Tribute to Sir Harry Kroto
Posted on behalf of: Alex Fulton
Last updated: Tuesday, 3 May 2016
World-leading chemist and Nobel Prize-winner Sir Harold Walter Kroto FRS died on Saturday, 30 April 2016.
More familiarly known as Professor Harry Kroto and born in Cambridgeshire, England, Kroto was working at the University of Sussex when he and his team made a breakthrough that would change the fundamental understanding of chemistry. Research by Kroto and his colleagues concentrated on the identification of carbon chains in the interstellar medium, leading to the discovery of the C60 molecule or Buckminsterfullerene.
Paying tribute to Harry Kroto, Professor Michael Farthing, Vice-Chancellor of the University of Sussex said: “Harry Kroto’s intelligence was stratospheric – and his contribution to chemistry will live on forever.
"His discovery of the Buckminsterfullerene C60 molecule provides not only inspiration to fellow University of Sussex academics and students today, but to scientists around the world.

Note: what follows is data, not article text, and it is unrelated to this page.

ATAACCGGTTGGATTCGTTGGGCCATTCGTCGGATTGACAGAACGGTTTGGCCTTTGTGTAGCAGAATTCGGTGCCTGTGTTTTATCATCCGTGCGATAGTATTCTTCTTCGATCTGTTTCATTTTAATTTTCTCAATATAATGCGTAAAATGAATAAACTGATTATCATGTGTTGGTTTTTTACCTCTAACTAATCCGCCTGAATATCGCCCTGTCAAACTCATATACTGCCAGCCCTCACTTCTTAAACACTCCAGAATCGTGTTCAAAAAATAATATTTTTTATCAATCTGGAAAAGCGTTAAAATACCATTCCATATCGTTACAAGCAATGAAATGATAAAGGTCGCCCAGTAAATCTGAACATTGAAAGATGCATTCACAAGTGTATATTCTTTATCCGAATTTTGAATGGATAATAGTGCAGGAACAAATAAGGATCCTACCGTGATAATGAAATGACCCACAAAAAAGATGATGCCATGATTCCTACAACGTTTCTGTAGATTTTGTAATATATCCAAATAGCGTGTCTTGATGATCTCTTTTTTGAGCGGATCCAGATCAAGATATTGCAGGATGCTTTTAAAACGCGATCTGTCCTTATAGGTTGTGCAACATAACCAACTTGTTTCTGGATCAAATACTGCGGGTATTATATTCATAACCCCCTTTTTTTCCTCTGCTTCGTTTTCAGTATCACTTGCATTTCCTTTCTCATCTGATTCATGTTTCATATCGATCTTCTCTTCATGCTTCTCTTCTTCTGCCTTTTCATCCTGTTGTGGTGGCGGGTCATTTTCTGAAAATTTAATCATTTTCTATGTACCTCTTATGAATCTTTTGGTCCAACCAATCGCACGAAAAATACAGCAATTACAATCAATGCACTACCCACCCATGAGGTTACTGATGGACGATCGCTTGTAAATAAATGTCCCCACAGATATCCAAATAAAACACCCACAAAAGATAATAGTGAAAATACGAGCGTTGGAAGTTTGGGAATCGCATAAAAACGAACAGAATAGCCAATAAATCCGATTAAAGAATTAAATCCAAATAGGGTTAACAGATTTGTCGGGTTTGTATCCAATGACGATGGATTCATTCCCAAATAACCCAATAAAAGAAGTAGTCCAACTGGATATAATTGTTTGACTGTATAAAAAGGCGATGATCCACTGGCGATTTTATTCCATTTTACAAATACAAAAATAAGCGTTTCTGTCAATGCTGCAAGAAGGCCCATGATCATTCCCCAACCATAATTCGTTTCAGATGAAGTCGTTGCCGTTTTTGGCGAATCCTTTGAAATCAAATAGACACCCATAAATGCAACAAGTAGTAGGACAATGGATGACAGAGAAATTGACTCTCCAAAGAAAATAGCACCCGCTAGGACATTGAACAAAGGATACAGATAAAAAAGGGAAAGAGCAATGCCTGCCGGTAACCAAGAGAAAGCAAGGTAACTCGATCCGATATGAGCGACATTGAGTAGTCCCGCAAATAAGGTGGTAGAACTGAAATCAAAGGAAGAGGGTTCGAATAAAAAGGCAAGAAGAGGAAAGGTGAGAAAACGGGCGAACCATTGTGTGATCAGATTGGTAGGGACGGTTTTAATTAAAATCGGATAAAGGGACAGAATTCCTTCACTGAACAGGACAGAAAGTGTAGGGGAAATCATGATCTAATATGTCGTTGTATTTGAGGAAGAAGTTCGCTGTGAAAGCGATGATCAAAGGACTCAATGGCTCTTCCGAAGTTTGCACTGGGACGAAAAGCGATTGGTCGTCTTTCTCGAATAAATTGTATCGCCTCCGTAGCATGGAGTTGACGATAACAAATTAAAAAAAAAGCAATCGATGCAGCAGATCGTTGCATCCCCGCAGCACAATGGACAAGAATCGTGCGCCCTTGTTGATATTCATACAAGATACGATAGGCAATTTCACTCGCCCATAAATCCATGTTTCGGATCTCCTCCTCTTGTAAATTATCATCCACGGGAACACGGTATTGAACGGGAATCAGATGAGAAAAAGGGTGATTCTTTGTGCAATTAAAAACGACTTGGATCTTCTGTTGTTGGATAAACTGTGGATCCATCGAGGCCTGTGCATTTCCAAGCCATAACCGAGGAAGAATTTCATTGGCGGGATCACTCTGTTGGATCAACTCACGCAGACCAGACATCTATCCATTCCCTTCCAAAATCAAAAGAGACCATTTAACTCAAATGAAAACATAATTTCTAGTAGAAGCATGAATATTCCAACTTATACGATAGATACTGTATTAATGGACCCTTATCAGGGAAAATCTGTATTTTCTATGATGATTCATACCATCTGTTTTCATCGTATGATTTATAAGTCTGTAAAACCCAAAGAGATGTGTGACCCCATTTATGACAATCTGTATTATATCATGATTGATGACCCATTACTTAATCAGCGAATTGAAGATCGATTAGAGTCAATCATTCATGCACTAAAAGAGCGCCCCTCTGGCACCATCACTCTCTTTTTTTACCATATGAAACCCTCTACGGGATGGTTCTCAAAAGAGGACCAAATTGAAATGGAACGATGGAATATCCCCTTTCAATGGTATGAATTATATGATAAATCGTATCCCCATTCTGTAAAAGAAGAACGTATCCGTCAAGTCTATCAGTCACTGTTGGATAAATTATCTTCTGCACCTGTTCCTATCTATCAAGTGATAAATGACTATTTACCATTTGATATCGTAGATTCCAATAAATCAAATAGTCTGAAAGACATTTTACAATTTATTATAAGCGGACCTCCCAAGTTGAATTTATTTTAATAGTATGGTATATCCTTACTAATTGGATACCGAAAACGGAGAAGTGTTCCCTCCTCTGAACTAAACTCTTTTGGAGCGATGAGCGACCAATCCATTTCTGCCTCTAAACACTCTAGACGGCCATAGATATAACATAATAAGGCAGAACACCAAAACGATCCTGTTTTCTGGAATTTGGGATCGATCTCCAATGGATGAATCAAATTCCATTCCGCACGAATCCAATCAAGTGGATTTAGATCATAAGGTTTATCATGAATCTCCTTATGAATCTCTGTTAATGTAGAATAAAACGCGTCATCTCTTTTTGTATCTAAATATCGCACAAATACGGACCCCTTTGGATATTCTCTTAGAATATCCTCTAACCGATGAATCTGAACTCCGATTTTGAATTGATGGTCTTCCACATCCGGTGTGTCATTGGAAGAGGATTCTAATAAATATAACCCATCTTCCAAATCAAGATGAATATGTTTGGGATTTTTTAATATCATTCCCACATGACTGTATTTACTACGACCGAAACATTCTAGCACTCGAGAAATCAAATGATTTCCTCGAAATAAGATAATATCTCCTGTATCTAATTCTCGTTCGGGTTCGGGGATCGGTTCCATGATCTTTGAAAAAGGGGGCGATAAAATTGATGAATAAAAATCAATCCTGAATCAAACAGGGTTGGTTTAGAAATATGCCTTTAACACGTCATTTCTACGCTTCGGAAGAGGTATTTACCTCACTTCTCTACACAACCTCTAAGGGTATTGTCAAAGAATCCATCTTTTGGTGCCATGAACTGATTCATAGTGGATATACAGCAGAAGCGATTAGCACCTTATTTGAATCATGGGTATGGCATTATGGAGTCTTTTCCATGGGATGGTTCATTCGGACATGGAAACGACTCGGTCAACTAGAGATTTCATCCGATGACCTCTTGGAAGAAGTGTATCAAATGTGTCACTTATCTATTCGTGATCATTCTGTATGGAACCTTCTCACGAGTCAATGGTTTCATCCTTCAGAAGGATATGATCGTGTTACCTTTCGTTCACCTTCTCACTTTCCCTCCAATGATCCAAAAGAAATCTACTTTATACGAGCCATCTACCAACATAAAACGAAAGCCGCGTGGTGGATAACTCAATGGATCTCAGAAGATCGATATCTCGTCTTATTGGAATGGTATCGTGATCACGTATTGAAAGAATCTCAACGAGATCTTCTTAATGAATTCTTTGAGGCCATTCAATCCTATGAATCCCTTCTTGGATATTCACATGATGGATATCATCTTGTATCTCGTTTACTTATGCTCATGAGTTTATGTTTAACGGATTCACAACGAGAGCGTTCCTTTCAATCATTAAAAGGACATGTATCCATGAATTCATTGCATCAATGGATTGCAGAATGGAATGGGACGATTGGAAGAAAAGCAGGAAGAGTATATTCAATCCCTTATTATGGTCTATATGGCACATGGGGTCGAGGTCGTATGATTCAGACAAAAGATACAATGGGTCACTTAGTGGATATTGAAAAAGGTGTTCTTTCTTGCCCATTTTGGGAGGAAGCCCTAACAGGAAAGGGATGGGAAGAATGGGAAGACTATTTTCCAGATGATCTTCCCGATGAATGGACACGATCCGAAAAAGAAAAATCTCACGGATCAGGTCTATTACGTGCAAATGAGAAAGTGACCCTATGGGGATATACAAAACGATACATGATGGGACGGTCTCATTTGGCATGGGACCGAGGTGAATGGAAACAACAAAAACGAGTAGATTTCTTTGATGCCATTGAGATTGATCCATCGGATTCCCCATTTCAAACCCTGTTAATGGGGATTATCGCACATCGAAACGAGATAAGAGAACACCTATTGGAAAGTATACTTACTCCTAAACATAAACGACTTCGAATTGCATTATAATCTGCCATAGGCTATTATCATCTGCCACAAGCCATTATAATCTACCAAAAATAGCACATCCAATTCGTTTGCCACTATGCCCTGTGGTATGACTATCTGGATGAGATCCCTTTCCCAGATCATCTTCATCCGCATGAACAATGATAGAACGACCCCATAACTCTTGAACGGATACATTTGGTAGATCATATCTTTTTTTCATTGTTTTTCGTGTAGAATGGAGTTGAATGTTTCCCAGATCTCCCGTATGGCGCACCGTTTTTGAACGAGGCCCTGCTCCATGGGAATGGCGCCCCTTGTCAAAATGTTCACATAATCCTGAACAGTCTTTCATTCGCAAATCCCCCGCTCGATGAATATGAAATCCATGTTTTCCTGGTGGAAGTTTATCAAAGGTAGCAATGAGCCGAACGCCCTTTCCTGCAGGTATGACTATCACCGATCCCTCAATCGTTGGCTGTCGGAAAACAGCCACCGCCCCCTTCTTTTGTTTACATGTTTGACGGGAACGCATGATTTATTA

"He was responsible for changing the way modern scientists think about chemistry and he mirrored this with an active role in global politics and the arts. His love of so many academic and cultural disciplines meant that he was able to view the world and its possibilities in such a unique and positive way.
"The many students and academics he worked with at Sussex and other universities around the globe are so fortunate that he took the decision to focus much of his life within education and research – giving others the opportunity to benefit from the power of his mindset.
"Although myself and my colleagues at the University of Sussex mourn the passing of a genius, we feel immensely proud to be part of the legacy that he leaves behind.”
More information about Harry Kroto’s contribution to science and the University of Sussex will be published by the University in the coming days.